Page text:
Labor Day 2007

As we celebrate the holiday, we must also acknowledge the unsettled state of our nation. It is not a good time for workers, and American families are struggling more than ever just to get by.
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Labor Day is a time to reflect on the valuable contributions working people have made to our nation. Working men and women are the bedrock of our economy, and they have been at the heart of nearly every movement for social justice and civil rights in America. It is fitting, therefore, that we set a day aside for recognizing the American worker, whose energy, creativity and dedication has contributed so much to our freedom and prosperity.

Yet, as we celebrate the holiday, we must also acknowledge the unsettled state of our nation. It is not a good time for workers, and American families are struggling more than ever just to get by.

From the time George Bush was appointed by the Supreme Court in 2000, college tuition has shot up 56 percent. The cost of gasoline has gone up 107 percent. Forty-seven million Americans -- nearly 16 percent of our nation -- don't have health insurance. Almost 37 million Americans live below the poverty line. Corporate profits have gone up, while income for working Americans has gone down. Home foreclosures are increasing at a record rate. Pensions are at risk as employers break their promises to employees. Bush's tax cuts have not benefited those most in need of them -- working families -- but the billionaires who are his loyal supporters.

The fact is that the people whose labor has fueled our nation's economy have suffered greatly under George Bush.

If Bush truly appreciated working people and understood the challenges their families face, he would have raised the federal minimum wage for 13 million low income workers without making tax breaks for business a part of the deal. He would have compassion for those who work two or three jobs to feed their families and he would be ashamed that the number of Americans living in poverty has increased by 5.4 million since he became president.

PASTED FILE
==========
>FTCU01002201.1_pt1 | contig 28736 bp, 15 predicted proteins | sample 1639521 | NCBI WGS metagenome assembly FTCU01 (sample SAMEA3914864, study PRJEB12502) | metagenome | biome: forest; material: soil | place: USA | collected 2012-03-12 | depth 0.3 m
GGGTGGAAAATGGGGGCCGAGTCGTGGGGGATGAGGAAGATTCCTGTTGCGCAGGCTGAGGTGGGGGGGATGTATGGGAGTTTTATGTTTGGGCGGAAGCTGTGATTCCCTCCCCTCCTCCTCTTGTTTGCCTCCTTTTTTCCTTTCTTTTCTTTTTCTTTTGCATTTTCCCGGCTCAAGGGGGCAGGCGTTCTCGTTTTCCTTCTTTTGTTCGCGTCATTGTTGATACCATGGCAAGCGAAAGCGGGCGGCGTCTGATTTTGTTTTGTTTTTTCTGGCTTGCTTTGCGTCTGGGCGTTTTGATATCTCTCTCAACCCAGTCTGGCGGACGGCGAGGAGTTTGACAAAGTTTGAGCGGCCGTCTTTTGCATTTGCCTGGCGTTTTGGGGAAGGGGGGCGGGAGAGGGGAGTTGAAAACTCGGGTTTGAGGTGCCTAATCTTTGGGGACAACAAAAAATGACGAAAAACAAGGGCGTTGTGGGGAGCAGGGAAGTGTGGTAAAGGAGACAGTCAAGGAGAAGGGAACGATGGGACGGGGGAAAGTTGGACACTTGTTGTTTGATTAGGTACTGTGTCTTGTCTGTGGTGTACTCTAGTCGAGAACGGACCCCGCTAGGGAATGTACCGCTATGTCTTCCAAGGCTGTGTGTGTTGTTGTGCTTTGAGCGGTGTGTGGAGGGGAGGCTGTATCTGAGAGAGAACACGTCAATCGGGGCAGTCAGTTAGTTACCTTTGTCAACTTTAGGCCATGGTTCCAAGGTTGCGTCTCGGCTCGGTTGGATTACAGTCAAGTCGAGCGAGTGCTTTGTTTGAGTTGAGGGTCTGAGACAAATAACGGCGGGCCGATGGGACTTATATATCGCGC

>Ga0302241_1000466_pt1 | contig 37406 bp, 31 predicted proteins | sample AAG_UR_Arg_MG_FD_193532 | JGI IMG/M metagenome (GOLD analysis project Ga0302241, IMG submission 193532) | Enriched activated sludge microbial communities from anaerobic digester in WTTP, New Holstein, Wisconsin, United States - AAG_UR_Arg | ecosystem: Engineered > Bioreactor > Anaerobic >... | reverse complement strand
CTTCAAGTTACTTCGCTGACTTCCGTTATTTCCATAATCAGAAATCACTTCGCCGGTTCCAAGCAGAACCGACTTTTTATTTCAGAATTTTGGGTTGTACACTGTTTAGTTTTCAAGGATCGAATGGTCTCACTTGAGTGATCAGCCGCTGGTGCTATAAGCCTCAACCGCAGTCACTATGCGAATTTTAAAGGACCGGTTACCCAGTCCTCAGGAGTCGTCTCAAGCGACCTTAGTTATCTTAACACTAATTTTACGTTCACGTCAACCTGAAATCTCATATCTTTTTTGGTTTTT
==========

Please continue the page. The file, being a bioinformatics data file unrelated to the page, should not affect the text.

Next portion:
He would support the Employee Free Choice Act to give the millions of workers who want to join a union the freedom to do so without employer intimidation. He would applaud unions for creating America's middle class and do everything in his power to strengthen the labor movement.

He would expand the State Children's Health Insurance Program in order to cover more of the 9 million kids who don't have insurance. He would realize the hypocrisy of standing in the way of providing more children with access to health care, when his own family has never had to do without treatment for an illness or injury.

And he would end his misguided war in Iraq, a war that has sacrificed nearly 3,700 of our soldiers and diverted resources that could have been used to build up our nation. He would use all the tools at his disposal to make our communities safe, improve our schools, restore and revitalize New Orleans and the entire Gulf Coast, and rebuild our aging infrastructure.

The good news is that the current Congress has accomplished more for working families in just eight months than President Bush has in nearly seven years. Congress raised the federal minimum wage for the first time in a decade. The House of Representatives passed the Employee Free Choice Act, although anti-worker Senators voted against it. And Congress is fighting the cuts in domestic programs -- including education, child care, Medicare, Medicaid and employment training -- that Bush has proposed in his budget. None of that would be happening if not for our efforts to change America's direction and elect new leaders in 2006. We will continue that process next year.

Last Labor Day, President Bush proclaimed that the working people of America "build better lives for themselves and their families and make America stronger." In 2008, when we elect a President who stands with working families instead of against them, we will make those words ring true.

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